Houghton Mifflin Trade and Reference DivisionHoughton MifflinHoughton Mifflin Trade and Reference Division

Detailed Search


A Reader's Guide


Water Shaper

Water Shaper is a compelling fantasy adventure about an outcast princess searching for acceptance and a rebellious storyteller who longs to tell forbidden tales. This reader's guide provokes discussion of the novel's primary themes: coming-of-age, prejudice, basic women's rights, stories and censorship, love and relationships.

About the Book

Like her long dead mother, Princess Margot loves water, which makes her an outcast in her father's landlocked kingdom. When Margot meets a traveling king, handsome Orrin, he tells her of his peaceful land by the sea. Margot flees with him, hoping to find a new home.

But Orrin's kingdom may not be quite what it seems. In it awaits Bird, a sullen storyteller who resents Orrin's laws. In his quest to bring safety and order to his land, Orrin has banned all stories of outlaw heroes — the tales of pirates and thieves Bird so loves to tell. As Bird searches for those who'll listen to forbidden tales, Margot arrives in the kingdom, thrilled by the sea. She begins to find a mysterious power within her, an inexplicable knowledge of currents and strange sea lights. When Orrin grows jealous of her power and tries to assert control over it, she forms a friendship with Bird. Together they run toward a land they thought existed only in stories, toward the startling discovery of Margot's true identity.


About the Author

Laura Williams McCaffrey is an elementary school librarian and the author of the novel Alia Waking (2003), a fantasy for middle-grade readers. Born and raised in Vermont, McCaffrey lived for four years in New York City, where she attended Barnard College. She now lives in East Montpelier, Vermont, with her musician husband, their two daughters, and their adopted strays — a dog and a cat.


Questions for Discussion

1. Margot feels she's an outsider in Pristanne and in Asrai. What does she do or think that sets her apart? In Mawr, she feels special. Why? How is being special the same as or different from being an outsider?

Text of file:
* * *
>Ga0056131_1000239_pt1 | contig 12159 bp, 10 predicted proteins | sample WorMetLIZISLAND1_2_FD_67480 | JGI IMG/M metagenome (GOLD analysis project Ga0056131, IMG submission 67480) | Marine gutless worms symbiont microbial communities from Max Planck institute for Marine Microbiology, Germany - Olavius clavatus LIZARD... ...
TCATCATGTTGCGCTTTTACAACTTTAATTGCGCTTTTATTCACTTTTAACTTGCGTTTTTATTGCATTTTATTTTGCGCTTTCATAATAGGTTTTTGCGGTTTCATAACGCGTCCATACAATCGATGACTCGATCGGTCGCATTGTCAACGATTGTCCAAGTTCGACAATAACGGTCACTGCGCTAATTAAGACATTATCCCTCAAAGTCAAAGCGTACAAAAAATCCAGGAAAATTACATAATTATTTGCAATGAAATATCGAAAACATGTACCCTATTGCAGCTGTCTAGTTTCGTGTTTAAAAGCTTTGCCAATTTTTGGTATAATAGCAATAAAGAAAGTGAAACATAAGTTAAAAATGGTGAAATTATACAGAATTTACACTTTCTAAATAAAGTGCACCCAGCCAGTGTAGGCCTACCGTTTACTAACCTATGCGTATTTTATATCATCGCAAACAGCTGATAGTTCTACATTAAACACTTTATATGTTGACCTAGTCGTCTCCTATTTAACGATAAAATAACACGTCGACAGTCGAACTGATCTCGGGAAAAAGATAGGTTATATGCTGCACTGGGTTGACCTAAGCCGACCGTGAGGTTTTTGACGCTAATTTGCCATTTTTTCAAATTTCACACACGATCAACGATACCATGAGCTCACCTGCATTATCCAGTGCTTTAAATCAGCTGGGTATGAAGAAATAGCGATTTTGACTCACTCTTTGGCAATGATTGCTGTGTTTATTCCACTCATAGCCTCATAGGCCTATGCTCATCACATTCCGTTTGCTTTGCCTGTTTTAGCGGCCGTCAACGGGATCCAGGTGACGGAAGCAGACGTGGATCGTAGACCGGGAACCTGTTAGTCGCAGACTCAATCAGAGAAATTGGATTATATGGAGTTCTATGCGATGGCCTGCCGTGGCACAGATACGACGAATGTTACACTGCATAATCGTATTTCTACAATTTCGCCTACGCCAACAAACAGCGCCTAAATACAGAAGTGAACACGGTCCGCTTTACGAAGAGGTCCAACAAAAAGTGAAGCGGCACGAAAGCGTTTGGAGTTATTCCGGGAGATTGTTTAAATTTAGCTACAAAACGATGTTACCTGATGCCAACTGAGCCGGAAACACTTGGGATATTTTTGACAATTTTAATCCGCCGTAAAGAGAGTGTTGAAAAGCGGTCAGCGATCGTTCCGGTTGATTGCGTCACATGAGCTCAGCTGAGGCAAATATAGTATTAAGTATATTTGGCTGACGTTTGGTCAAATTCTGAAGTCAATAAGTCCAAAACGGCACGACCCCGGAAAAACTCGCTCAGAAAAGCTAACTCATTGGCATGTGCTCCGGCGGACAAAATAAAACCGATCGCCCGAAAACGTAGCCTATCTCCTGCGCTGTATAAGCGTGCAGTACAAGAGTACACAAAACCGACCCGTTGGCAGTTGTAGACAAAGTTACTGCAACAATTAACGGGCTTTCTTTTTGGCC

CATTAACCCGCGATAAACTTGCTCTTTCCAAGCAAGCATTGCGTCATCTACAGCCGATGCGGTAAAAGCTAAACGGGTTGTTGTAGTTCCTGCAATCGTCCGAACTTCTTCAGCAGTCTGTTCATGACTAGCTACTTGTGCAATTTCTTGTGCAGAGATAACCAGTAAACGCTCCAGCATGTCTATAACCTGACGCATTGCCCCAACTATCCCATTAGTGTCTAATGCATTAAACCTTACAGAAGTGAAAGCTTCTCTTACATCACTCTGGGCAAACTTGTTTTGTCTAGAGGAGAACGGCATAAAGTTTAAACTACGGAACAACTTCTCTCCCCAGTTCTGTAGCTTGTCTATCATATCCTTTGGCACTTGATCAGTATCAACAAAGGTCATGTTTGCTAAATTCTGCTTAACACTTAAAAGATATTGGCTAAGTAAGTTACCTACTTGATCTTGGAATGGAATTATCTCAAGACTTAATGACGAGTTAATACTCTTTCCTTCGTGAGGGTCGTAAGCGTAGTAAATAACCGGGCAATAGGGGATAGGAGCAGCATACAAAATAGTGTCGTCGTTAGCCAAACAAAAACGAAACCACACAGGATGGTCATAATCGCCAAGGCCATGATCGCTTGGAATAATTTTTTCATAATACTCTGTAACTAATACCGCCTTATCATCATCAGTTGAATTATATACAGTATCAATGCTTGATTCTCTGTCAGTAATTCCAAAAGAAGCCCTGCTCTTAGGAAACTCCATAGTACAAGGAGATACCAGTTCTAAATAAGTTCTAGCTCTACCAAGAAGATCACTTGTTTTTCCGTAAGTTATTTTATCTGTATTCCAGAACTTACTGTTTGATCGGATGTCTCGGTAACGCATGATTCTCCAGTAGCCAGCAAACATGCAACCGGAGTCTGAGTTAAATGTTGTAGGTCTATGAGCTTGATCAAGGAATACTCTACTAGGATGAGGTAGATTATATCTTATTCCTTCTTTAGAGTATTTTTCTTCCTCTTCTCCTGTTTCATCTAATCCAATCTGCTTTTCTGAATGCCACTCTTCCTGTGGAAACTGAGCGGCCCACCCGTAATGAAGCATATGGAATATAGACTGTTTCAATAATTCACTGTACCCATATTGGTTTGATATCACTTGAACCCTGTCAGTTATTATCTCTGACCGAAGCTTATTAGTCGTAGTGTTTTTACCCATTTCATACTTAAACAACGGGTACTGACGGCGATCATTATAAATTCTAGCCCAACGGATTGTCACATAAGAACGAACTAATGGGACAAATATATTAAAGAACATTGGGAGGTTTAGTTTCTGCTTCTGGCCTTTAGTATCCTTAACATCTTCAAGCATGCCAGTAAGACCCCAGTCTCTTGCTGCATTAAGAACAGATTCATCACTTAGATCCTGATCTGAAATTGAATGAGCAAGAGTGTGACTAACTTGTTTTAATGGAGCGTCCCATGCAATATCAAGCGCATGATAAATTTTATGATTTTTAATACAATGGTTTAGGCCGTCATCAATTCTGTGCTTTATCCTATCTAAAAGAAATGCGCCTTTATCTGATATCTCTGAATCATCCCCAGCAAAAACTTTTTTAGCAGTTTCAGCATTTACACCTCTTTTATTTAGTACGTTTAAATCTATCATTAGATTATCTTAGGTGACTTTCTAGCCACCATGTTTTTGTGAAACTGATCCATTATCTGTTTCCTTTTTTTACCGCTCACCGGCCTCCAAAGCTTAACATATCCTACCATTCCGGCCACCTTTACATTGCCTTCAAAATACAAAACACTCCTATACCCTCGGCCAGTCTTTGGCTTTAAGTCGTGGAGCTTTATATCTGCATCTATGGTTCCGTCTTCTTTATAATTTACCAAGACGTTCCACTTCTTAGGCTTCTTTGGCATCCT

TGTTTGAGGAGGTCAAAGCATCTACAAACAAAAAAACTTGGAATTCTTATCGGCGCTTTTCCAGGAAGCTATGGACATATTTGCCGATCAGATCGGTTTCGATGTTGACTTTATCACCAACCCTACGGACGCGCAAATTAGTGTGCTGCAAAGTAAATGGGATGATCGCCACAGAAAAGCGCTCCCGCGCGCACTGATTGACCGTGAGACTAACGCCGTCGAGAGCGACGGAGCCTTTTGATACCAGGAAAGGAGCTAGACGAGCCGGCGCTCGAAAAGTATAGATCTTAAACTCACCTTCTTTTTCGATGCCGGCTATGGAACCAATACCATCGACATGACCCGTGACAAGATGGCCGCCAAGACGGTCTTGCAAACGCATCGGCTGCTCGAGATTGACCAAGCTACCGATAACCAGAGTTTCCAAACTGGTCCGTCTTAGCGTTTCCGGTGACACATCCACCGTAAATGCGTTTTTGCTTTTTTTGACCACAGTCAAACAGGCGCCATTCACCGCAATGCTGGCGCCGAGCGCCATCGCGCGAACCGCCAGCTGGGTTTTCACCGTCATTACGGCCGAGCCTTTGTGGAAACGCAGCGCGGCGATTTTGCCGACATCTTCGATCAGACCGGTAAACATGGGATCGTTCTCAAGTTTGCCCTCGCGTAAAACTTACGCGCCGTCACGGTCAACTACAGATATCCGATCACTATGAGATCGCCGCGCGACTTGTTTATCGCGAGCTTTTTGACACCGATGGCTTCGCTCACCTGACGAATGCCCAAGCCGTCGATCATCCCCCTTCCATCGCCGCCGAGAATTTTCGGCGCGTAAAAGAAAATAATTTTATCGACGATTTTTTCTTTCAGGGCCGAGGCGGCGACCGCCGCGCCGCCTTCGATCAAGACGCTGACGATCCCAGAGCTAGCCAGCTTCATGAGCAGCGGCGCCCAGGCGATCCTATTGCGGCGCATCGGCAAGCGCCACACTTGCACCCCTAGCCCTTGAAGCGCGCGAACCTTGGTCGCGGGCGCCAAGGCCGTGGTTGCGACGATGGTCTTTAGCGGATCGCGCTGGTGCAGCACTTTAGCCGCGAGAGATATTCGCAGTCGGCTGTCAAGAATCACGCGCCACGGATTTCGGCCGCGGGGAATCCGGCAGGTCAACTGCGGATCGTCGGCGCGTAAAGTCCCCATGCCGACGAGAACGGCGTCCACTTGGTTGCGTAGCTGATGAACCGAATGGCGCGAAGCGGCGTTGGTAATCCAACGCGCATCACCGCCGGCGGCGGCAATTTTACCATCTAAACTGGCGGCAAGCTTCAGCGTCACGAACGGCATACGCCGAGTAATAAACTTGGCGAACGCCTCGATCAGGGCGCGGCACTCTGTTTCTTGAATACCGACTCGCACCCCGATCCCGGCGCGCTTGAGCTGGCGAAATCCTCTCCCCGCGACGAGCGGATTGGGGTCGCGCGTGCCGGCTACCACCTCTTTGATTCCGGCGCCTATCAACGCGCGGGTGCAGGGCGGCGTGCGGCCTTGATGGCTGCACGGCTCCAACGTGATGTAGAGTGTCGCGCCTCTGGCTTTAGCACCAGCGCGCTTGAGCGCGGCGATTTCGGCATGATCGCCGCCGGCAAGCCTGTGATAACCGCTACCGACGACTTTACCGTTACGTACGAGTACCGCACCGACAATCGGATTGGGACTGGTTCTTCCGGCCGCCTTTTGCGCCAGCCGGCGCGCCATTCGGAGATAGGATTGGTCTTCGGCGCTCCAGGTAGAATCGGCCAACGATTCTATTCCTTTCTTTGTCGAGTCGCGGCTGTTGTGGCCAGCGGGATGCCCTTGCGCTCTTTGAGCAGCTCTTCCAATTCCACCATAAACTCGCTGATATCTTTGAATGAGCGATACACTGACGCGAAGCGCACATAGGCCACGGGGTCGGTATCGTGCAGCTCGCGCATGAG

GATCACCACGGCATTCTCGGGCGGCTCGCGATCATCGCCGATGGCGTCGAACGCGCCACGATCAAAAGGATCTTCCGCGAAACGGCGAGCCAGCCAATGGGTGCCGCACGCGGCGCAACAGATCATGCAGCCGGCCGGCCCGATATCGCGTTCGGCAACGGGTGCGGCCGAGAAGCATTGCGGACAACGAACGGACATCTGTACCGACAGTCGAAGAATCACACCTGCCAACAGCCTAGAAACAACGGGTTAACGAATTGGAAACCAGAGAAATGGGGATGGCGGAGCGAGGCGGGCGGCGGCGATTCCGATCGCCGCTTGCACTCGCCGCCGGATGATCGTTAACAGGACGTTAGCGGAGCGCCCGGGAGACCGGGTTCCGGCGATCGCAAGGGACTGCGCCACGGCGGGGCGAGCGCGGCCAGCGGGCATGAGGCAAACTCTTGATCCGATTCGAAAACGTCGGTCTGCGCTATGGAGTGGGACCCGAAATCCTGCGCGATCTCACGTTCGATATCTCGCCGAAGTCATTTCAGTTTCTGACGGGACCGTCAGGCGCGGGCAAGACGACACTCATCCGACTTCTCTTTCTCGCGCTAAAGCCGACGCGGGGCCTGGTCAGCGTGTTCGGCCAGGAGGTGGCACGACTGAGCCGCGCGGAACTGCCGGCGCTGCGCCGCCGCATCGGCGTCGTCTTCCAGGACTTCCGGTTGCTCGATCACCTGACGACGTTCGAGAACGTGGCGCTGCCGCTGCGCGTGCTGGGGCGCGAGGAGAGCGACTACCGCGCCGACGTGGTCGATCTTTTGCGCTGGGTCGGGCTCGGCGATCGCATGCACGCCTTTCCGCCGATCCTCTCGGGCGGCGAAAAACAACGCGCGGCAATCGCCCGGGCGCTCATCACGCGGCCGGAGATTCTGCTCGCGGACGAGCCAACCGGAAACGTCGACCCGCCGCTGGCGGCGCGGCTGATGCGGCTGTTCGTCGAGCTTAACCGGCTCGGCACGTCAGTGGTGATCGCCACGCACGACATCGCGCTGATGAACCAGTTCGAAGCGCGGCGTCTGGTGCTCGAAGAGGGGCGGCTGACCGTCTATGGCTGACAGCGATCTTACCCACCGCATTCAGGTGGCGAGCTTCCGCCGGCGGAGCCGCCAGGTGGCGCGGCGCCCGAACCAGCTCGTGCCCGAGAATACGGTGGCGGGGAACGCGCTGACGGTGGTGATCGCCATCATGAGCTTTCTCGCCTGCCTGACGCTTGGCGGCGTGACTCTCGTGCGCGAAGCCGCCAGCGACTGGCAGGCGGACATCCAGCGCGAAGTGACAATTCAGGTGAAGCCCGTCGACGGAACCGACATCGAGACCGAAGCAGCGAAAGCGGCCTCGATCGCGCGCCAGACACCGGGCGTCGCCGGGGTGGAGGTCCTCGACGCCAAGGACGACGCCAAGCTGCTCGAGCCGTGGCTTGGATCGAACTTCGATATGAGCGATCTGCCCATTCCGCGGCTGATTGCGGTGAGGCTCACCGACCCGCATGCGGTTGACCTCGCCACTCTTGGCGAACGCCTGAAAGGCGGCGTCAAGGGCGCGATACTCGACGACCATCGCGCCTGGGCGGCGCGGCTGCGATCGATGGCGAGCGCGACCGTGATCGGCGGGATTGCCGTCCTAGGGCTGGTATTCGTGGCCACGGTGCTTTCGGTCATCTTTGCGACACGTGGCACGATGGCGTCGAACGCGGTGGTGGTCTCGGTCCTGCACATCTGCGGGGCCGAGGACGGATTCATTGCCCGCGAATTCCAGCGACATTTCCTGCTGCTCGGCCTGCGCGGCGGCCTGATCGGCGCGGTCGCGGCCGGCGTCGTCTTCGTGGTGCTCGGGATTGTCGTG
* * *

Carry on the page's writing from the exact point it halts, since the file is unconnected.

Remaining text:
2. Until the end of the book, Margot is looking for a place where she'll belong, a home. How is each place she travels to different from the home she imagines she'll find? At the novel's end, the narrator says, "She was different, landless, placeless . . . She shaped water. She had a book shaped of water. That was her land and her place" (p. 210). How has her concept of home changed during the novel?

3. People bullied Margot and Orrin when they were younger. Did they deserve it? Why or why not? How have their responses and attitudes toward bullying changed as they've grown older? How have their responses and attitudes remained the same?

4. Who in the story has prejudices, and what do they believe? How do their beliefs effect how they treat others? In Pristanne and Asrai, people have prejudices about Margot, but she still has confidence in herself. Why? Does she have any prejudices, even though other people's prejudices have hurt her? If so, what are they?

5. On page 18, Belinde tells Margot, "A woman can get what she wants, always." Then, on page 19, she says that women must make men "feel clever . . . to win them over." What does she mean? Is she correct? Why or why not? How do other female characters get what they want? How are their actions similar to or different from Belinde's?

6. How do men use magic in this story? How do women use magic? Do the cultures depicted have different rules for women, men, and magic? Are some cultures fairer than others? If so, how has fairness improved the characters' lives? Has it ever had the opposite effect?

7. Is Orrin's land better or worse because he's forbidden certain tales? On page 106, he says, "Why miss hearing of thieves and murderers when you can walk free at night?" At first Margot agrees with him, but later she thinks she'll miss some of the forbidden stories. Why might she be wrong to miss them? Why might she be right?

8. Bird misses telling forbidden stories "more than anything" (p. 123). What stories does Bird miss telling and why? Why does he think telling them is important?

9. At the story's climax, Orrin wants to get the book back from Margot, but he also wants her back. Why? What is it about her that he doesn't want to lose? Does he love her? Why or why not?

10. Does Margot like Bird for the same reasons she liked Orrin, or for different ones? Have her thoughts about relationships changed? If so, how? How have they stayed the same? How are her attitudes about love and relationships better or worse at the end of the story than they were at the beginning?


Praise for Water Shaper

"With political undertones, as well as riveting personal drama, this fantasy will leave many readers looking for a sequel." — Booklist (starred review)

"The evocative settings, intricate plot and resourceful heroine make for an engrossing read." — Kirkus Reviews

"Readers will . . . be caught up as Margot comes to terms with her magical powers and her mother's unfortunate secret." — Publishers Weekly


To Learn More

For further information about Water Shaper or to learn more about Laura Williams McCaffrey, please visit www.laurawilliamsmccaffrey.com.




Home | FAQ | Contact Us |Site Map
Privacy Policy | Trademark Information | Terms and Conditions of Use
Copyright © Houghton Mifflin Harcourt. All rights reserved.